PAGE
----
Analyzing the Experience
Upon starting the game, the player will espy a ladder directly in front of Pitfall Harry. Were they to guide Harry to the ladder and have him climb down, this hypothetical person would gain all the proof they need to answer the question I just proposed with an unwavering no.
That’s right, the first ladder players see is a quintessential beginner’s trap. Attempting to climb down this ladder will deposit Harry into a pit of spikes, which is immediately rendered redundant by a rogue bat flying into his path. If the player hadn’t reeled back from the implementation of such a blatantly hostile design choice and attempted to see what the rest of the game had to offer, they would learn the experience does not improve in the slightest.
Super Pitfall clearly takes many cues from the platforming game spawned from the wake of its success: Super Mario Bros. It’s to the point where Pitfall Harry even inexplicably resembles Mario, sporting a distinctive moustache. Just like in most NES platforming games, you hold the directional pad left or right in order to move Harry while the “A” button causes him to jump. Harry is not capable of running, so the “B” button serves a different purpose. Anticipating the many dangers that await him, Harry saw fit to bring a revolver, which is fired by pressing the “B” button.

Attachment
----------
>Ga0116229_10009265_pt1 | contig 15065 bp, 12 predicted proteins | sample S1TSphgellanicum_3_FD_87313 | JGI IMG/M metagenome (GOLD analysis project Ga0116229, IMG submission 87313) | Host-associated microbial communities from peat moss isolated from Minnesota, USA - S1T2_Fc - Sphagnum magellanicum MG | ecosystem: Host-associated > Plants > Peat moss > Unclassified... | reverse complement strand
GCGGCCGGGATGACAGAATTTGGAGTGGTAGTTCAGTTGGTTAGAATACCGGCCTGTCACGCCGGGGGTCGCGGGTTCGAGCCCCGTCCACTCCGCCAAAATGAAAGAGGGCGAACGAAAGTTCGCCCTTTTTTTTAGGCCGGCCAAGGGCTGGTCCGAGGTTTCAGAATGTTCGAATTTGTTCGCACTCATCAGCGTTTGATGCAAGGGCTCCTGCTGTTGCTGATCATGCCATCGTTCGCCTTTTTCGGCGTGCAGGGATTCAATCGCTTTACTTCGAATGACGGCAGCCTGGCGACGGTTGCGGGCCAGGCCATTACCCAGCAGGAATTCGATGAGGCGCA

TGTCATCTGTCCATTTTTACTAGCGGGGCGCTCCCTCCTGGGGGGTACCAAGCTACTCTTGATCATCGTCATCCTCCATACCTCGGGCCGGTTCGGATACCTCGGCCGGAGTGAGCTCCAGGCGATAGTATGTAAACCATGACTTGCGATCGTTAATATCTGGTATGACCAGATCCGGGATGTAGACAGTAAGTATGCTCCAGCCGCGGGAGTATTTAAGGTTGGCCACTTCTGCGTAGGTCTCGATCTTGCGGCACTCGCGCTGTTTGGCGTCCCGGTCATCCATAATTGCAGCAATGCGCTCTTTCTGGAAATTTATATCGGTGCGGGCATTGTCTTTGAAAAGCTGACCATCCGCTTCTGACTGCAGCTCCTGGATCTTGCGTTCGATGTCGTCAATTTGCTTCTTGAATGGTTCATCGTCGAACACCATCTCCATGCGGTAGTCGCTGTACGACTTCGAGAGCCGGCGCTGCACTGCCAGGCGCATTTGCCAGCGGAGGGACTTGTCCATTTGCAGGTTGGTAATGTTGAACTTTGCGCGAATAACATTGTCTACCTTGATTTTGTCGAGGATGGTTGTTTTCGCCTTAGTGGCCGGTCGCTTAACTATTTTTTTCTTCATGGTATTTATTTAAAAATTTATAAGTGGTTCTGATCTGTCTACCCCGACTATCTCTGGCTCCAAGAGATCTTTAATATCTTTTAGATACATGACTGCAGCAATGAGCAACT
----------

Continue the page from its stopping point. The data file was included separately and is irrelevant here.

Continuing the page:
The goodwill that could have been afforded by this flash of foresight is lost when you realize just how utterly worthless the firearm is. On paper, it sounds powerful – a single bullet is capable of instantly dispatching most foes with which it makes contact. Therein lies the catch. While it goes without saying that a bullet needs to hit its mark to damage it, this task is made unreasonably difficult courtesy of a multitude of factors working against you. The biggest problem is that Harry only fires the gun in a straight line directly in front of his face – attempting to shoot while ducking is a lost cause. The reason this is so detrimental is because a majority of the foes in the game are shorter than Harry himself. The most prominent ground-based foes in the game are spiders, snakes, frogs. Snakes can be shot when they rise for a brief second while frogs jump around enough for you to get a clear shot. Spiders, on the other hand, can only be shot when Harry is jumping from a lower platform, so if the area is completely flat, your only choice is to avoid them.